So, You Wanna Be A Writer?
Updated: Mar 12, 2022
You’ve heard the story. It’s about a man who prays to God, night after night, week after week, to win the lottery. God finally responds, (paraphrasing here…): “Look, I’ll help you win the lottery, but meet me halfway. BUY A TICKET!”
Students may tell their teacher they want to write, or become better writers. But more often than not they haven’t read any good books, and they don’t want to put in the work. They want “A’s,” but they don’t want to “buy a ticket.”
Here’s how it goes.
A young man aspires to be a writer, but he admits he reads nothing. “Oh, maybe the newspaper some days, or Google news. I read a little of this and that.”
Poor, dark, dusty, mind. Here’s a man who says he wants to write. He believes he can learn to be a better writer by sitting in on a few classes; by reading the paper or scanning some Google news. You know, a little of this and that.
He wants to write, but his interests are not in writing or in reading at all. He wants to write but he can’t share anything stimulating or thrilling, or even a single thought he’s gained from literature.
Sitting on the shelves before him, and just a key-stroke away, is a magnificent endless panoply of time, several thousands of years of which have been captured and preserved in words from which he can add abundant quality to his life.
All around him is writing - inspiring, enchanting, commanding writing. Writing that makes hours pass as minutes, that pacifies grief, mends broken hearts, lifts people to spiritual heights, makes heroes our companions, and illuminates the imagination.
He knows none of it.
He has never been in the Gulf Stream off the coast of Cuba fighting a marlin with old-man Santiago. He has never been floating through the clouds, or dashing toward the sea with Jonathan Livingston Seagull. And he has never swung on the trees with Max and the Wild Things. Yet he wants to move others with his writing.
This young man wants to write, but he isn’t inspired by good writing. What can he have to say? If he wants to make words perform for him, he needs to study them as they perform for the masters. He needs to drink deep from good books and experience life more fully.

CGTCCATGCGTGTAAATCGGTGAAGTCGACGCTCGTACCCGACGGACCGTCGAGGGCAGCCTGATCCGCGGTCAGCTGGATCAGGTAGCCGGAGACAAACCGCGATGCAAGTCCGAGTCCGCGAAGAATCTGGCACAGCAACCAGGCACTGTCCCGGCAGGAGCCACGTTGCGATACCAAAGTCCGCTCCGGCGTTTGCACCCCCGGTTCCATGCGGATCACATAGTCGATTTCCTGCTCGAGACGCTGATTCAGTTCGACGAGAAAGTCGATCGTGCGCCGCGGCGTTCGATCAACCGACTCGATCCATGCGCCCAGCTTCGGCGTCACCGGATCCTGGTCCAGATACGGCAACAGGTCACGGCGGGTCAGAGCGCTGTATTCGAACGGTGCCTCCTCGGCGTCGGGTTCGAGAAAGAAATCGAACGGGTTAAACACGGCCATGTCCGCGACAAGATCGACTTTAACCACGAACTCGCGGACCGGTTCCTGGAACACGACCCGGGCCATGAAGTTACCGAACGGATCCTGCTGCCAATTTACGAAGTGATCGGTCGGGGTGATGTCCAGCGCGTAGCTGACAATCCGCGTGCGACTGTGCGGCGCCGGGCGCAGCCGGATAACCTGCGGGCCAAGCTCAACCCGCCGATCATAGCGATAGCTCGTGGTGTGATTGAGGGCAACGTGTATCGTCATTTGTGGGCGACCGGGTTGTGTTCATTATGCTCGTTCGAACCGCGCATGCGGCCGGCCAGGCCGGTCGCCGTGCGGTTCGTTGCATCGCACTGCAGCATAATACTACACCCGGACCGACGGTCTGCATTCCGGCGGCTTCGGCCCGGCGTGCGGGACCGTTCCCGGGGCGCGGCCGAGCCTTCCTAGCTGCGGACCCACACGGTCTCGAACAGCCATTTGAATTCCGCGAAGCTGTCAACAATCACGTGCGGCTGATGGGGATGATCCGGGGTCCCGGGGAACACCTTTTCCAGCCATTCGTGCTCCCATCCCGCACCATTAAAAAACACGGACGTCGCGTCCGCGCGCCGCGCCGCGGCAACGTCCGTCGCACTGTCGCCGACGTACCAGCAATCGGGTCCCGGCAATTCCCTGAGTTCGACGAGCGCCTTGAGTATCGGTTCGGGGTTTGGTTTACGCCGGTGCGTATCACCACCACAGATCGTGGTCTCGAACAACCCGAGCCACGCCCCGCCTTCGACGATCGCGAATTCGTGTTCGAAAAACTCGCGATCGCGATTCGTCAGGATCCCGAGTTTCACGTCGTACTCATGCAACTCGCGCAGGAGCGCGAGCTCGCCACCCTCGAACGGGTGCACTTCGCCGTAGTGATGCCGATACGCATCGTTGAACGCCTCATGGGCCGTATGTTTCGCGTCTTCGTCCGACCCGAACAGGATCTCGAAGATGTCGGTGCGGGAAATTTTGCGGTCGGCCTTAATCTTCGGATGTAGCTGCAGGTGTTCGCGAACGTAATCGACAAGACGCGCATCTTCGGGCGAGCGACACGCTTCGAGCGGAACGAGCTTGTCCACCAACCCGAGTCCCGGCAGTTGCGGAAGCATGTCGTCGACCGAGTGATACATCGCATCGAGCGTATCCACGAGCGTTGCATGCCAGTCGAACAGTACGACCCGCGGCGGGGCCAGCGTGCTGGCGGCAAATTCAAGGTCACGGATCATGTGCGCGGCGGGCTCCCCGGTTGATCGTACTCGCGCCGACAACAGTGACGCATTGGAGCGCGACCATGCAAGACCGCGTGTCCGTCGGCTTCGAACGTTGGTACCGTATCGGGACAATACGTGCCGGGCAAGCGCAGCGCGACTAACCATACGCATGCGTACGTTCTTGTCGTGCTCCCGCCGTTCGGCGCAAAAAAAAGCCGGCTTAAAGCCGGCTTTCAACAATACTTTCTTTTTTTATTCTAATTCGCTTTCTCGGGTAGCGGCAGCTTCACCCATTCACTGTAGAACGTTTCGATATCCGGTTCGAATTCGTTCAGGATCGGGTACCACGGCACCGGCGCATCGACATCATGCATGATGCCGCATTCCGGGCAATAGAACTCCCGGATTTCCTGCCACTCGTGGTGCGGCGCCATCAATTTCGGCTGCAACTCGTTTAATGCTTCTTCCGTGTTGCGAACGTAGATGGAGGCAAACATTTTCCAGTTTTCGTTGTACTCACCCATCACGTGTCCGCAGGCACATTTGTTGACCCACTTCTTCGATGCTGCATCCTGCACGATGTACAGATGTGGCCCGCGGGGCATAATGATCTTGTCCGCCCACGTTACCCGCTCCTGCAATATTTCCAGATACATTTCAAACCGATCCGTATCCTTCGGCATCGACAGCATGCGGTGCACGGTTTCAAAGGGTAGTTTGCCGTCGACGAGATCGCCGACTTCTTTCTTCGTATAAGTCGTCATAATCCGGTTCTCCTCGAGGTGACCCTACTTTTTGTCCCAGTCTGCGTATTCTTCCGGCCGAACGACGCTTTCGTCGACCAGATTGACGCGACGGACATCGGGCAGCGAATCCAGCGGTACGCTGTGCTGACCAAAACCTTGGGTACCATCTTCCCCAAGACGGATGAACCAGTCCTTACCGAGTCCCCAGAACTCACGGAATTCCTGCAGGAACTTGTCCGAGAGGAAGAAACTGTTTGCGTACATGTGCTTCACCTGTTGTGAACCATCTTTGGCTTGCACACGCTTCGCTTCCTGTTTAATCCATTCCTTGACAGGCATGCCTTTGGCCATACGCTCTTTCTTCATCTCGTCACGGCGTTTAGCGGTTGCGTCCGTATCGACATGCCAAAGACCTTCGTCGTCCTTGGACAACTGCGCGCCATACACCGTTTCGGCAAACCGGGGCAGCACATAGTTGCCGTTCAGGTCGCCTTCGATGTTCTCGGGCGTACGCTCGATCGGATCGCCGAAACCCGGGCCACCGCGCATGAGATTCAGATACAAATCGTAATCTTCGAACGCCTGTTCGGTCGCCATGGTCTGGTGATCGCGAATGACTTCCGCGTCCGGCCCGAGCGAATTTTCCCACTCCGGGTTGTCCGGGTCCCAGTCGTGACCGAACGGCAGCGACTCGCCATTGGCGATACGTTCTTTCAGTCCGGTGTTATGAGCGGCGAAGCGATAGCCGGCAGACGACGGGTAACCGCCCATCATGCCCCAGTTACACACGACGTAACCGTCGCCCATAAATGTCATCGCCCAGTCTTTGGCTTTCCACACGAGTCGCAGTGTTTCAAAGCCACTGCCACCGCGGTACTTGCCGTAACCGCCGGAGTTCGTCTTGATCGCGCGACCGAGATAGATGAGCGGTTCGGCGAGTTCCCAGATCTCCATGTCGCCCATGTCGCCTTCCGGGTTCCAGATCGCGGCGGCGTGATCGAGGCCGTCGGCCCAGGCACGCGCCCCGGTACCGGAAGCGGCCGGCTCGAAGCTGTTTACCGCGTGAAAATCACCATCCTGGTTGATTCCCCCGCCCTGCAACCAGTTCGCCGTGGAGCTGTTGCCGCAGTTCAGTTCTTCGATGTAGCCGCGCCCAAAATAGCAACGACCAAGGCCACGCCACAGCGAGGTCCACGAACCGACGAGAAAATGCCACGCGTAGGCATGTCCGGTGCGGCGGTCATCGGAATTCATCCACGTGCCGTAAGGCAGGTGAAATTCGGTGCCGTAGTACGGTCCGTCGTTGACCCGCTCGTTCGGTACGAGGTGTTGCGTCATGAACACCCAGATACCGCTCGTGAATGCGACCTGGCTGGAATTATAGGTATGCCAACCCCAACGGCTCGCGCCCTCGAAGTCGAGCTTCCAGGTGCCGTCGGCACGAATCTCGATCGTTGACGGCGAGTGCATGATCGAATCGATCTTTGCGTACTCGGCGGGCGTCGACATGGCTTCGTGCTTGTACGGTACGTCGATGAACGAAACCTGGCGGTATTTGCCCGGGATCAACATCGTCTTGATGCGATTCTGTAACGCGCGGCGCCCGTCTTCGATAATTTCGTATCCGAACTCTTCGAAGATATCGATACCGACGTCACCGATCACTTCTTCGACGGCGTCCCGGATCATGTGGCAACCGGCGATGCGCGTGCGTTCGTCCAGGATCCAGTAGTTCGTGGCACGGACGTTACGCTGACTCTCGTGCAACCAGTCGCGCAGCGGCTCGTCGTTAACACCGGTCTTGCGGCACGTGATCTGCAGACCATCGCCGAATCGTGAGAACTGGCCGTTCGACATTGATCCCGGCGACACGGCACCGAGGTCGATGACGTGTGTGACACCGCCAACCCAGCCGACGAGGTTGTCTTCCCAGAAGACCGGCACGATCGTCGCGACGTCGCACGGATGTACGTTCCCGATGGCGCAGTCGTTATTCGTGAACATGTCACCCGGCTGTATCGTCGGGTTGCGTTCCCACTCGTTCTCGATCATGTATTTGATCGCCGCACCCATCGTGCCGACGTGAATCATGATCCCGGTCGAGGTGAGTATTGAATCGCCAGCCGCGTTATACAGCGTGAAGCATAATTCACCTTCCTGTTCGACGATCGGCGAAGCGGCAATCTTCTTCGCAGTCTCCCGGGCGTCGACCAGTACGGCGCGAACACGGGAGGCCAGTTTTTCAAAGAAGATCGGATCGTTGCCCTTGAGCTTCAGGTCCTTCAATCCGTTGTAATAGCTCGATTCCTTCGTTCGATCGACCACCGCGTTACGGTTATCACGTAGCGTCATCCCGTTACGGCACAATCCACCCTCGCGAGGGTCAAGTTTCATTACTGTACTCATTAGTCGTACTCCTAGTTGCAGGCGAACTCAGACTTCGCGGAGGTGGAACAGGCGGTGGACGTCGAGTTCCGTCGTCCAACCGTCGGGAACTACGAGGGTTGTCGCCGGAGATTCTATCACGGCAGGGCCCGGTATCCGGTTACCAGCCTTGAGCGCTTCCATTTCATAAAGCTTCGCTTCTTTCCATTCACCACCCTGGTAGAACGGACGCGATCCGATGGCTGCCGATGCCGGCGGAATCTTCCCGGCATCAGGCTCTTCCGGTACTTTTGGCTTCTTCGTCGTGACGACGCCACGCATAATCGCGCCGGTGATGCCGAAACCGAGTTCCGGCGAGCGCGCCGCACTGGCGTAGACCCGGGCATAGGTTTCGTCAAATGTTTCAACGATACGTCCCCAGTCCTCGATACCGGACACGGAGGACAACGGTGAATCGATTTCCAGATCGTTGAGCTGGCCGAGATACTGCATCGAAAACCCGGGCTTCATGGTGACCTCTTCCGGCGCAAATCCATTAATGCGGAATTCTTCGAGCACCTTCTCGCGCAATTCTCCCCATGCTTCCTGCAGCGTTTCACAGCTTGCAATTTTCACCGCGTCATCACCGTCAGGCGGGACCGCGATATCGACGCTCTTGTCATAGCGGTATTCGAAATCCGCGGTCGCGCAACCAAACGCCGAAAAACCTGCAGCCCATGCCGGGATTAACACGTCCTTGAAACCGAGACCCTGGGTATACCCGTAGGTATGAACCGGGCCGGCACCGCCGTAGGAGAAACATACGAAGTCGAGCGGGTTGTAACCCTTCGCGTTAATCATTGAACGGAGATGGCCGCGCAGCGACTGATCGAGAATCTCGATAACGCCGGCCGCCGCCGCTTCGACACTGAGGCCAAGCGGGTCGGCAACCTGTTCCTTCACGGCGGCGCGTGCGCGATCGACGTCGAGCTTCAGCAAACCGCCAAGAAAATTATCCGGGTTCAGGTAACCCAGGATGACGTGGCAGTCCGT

“A person who won't read has no advantage over one who can't read.” ~ Mark Twain
If he wants to write, he needs to be able to respond to good writing wherever he finds it.
Take for example this passage from Admiral Richard E. Byrd in his timeless classic, Alone:
“May was a round boulder sinking before a tide. Time sloughed off the last implication of urgency, and days moved imperceptibly one into the other. My thirst was the tallest tree in a forest of pain. I would express whatever urge to pray I had in action - besides, the sheer hunger to live was prayer enough. The storm lantern and the candles were at best only yellow puddles in a cave.
Time was no longer like a river running, but a deep still pool. For the day was coming on; it was heaving ponderously into the north…”
Admiral Byrd leaves nothing to doubt. The reader knows precisely what he felt: alone. This is powerful writing. There’s magic in his words. And that’s the kind of magic any wanna-be writer should want to seek and acknowledge.
“Among the many worlds that man did not receive as a gift from nature but created out of his own mind, the world of books is the greatest… Without the word, without the writing of books, there is no history, there is no concept of humanity.” ~ Hermann Hesse
So, if you wanna be a better writer…
… don’t take words for granted. Feel the boiling steam of words wanting expression and give them life. Make your words leap off the flatness of the printed page and wander through your reader’s mind. Resolve to read good books and study how words perform for the masters. Write as often as possible. Find your own voice. You may not win the lottery or get an 'A' in your English class, but if you do the work, you'll become a better writer.